Hi from England. I know SOME about cars, tyres, suspension, etc., but not too much yet which is Altezza-specific. All I will say is that, to my eyes, folks do some really odd things where wheel & tyres are concerned. The Formula 1 guru Gordon Murray (designed the MacLaren F1 Roadcar) tells us that our wheels should be JUST big enough to clear our brakes - and that anything else will only serve to put more mass farther out from the hub-centre. Now decades back, Colin Chapman of Lotus declared that weight is evil - in his words, "Add Lightness" - that EVERYTHING on the car should be pared down to the bone - ok, it NEEDS these suspension arms, but instead of them being 18mm diameter, will 16mm work? If 16mm didn't break in testing, then 14mm would be tried - in a stronger alloy if need be. "Give a car a big engine, it will be fast on the straights. Make a car light, it will be fast everywhere". He was also anti-washer in his philosophy. "We would never put a washer under a nut. Who wants to drive a washer around a race-track?" It may sound like saving grammes, but it all adds up.
OK, so keep it light is what Colin said. Now what Gordon says is that ROTATING WEIGHT is not just EVIL, but is SUPER-EVIL. Every gramme of your wheel/tyre combo must be accellerated from rest, must be steered to change direction (the more mass you have, the more inertia will arise as understeer) and must be braked to a stop. It's easy to see how you could end up chasing your own tail, fitting larger, ever-heavier brakes (with ever more mass in them!) to try to control this dead-weight express you have built. My Altezza is the first car I've ever had with 17" wheels on it. I shall see if a spare set of my 15" MR2 wheels will fit whilst I refurbish the 17"s, which have some very minor kerbing. And if the car feels better on 15"s, then I'll keep it on them. These days, FASHION is the reason cars are wearing wagon-wheels. Tall wheels raise the car from the ground, needing the suspension to be lowered past design criteria, and sprung over-stiff to prevent it bottoming-out at the depth of travel. I've seen young guys over here fit a car with 17"s and wonder why it's suddenly on stilts, and you can easily put your fist on top of the tyre and still have clearance under the wheelarch! Something called "Mathematics", and you don't wanna be caught on the wrong side of that line.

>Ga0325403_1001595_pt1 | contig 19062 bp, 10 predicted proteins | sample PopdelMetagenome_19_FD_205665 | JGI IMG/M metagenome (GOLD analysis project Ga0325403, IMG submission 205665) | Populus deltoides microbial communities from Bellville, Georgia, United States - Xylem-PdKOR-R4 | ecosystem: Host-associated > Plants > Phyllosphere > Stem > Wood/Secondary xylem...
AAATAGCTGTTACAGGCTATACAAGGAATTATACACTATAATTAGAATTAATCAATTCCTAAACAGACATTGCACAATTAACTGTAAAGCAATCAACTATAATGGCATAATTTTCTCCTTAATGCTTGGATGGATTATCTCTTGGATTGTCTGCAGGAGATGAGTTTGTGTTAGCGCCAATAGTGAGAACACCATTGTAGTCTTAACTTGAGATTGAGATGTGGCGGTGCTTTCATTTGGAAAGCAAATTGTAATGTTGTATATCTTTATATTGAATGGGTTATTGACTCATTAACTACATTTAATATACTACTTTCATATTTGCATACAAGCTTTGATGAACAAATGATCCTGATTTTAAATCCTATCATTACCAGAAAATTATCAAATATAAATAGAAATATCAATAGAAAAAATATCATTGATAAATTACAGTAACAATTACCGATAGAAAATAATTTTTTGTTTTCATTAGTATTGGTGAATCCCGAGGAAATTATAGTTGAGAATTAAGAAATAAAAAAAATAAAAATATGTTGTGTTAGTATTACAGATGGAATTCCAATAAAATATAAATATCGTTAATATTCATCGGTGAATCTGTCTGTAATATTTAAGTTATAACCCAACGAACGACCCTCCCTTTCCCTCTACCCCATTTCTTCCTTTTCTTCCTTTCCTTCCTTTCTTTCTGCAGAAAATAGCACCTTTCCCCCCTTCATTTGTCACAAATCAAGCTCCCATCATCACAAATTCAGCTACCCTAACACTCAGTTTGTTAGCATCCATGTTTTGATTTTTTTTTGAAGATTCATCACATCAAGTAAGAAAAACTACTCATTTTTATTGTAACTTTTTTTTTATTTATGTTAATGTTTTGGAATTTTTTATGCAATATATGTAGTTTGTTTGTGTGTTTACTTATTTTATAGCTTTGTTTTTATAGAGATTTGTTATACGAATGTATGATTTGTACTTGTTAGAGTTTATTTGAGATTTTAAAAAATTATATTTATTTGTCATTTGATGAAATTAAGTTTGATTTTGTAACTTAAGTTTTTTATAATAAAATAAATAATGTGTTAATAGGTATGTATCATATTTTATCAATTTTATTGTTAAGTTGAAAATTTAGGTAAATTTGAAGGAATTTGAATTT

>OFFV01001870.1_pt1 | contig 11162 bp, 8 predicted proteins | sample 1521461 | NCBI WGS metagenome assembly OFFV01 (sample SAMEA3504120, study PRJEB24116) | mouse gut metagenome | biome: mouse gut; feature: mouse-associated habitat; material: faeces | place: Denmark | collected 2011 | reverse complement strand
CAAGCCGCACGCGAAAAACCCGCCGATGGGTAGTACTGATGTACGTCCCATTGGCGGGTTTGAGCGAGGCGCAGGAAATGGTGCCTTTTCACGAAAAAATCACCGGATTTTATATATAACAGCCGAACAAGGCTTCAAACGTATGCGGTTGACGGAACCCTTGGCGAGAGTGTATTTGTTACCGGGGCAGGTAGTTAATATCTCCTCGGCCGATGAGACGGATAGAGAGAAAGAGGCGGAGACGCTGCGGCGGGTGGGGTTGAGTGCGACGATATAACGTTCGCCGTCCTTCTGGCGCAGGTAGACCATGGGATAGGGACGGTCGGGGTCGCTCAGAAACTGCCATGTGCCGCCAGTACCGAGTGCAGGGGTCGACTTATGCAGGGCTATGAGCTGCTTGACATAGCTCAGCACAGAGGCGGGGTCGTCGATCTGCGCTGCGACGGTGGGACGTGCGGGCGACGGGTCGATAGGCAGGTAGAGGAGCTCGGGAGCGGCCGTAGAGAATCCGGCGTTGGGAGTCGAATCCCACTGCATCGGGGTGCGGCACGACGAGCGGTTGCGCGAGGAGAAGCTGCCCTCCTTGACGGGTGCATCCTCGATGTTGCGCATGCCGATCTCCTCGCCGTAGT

One more point about your car - ground-pressure. Point loading of the mass (I am guessing you are stripping out some weight?) is shared over the area of the tyres' contact-patches. It becomes obvious that these have a shape, which is pretty much oval, running across the tyre tread and narrowing at the outer and inner edges. Consider that a smaller wheel/narrower tyre combo has an oval which can be MUCH fatter, front to back, than the contact-patch of a very tall/very wide tyre - remember it's the same MASS squashing the rubber down on the road, but spreading it over this tyre which is a few inches wider, we are looking at a very wide, very narrow print of contact. THIS is evil, as in effect, the TIME that the driver has to sense break-away in a bend (when you need to catch the car and apply opposite-lock) is dependant on the LENGTH, front-to-back, of these contact-patches. Long-patch = more time to feel it all going wrong = more time to correct = driver lives to complete lap. Super-short patch = almost zero time to feel this tiger turning around to bite you = no chance to correct = this 'race-car' built with all these great goodies on it slams into the tyre-wall having rotated in the blink of an eye. Driver not so happy.
The first car a young friend of mine got was an older VW Polo. It had THE skinniest tyres on it, they were 145-section! I test-drove it when he was looking to buy it, and found that yes, they are skinny, but they load up nicely. He bought it, and a few months later fitted some wide wheels with 195 tyres on it. I drove it again, and it was utterly ruined - zero response to throttle, a habit of vaugely slipping sideways at slow speeds in bends, and hopeless in the rain where water couldn't disperse from under the contact-patches. An extreme case I know, but in accord with the principles I stated.
I will put my hands up as "Guilty", having done almost as bad myself - A WEEK before I read the big article by Gordon Murray, I bought some wheels for my Alfa-Romeo 75 TwinSpark. This is supposed to be a light, fluid-handling saloon-car, which has great handling balance, as the gearbox is on the back axle, in common with cars such as the Porsche 924,944 and 928. I was running 15"s with 195/45 tyres, and changed to 16" wheels with 205/50's. Oh dear - immediately, the house-fly like responses of the car were dulled. It was now slower off the line, tragically so. Bends were met with a dead split-second from the steering wheel, as it pondered how to change direction of these two larger, heavier flywheels out in front. Braking is definitely worse than before, and it was never good to start with! I'm going to sell the 16"s on, and go back to 15"s - lesson learnt. I can even fit a bigger BMW disc under the 15"s on the front of the car - so there is no excuse for me not to stand by the wisdom of 1) What I've read as the wisdom of greater minds than mine, and 2) What I've had empirically proven to me in the Real World, after wasting my own ca$h running up a blind-alley. In short (Oh come-on, I don't do short) what are the smallest wheels, with the narrowest grippy track-tyres that you can run on your Time-Attack car? Please, do a run on them, and see where you stand against going super tall & wide.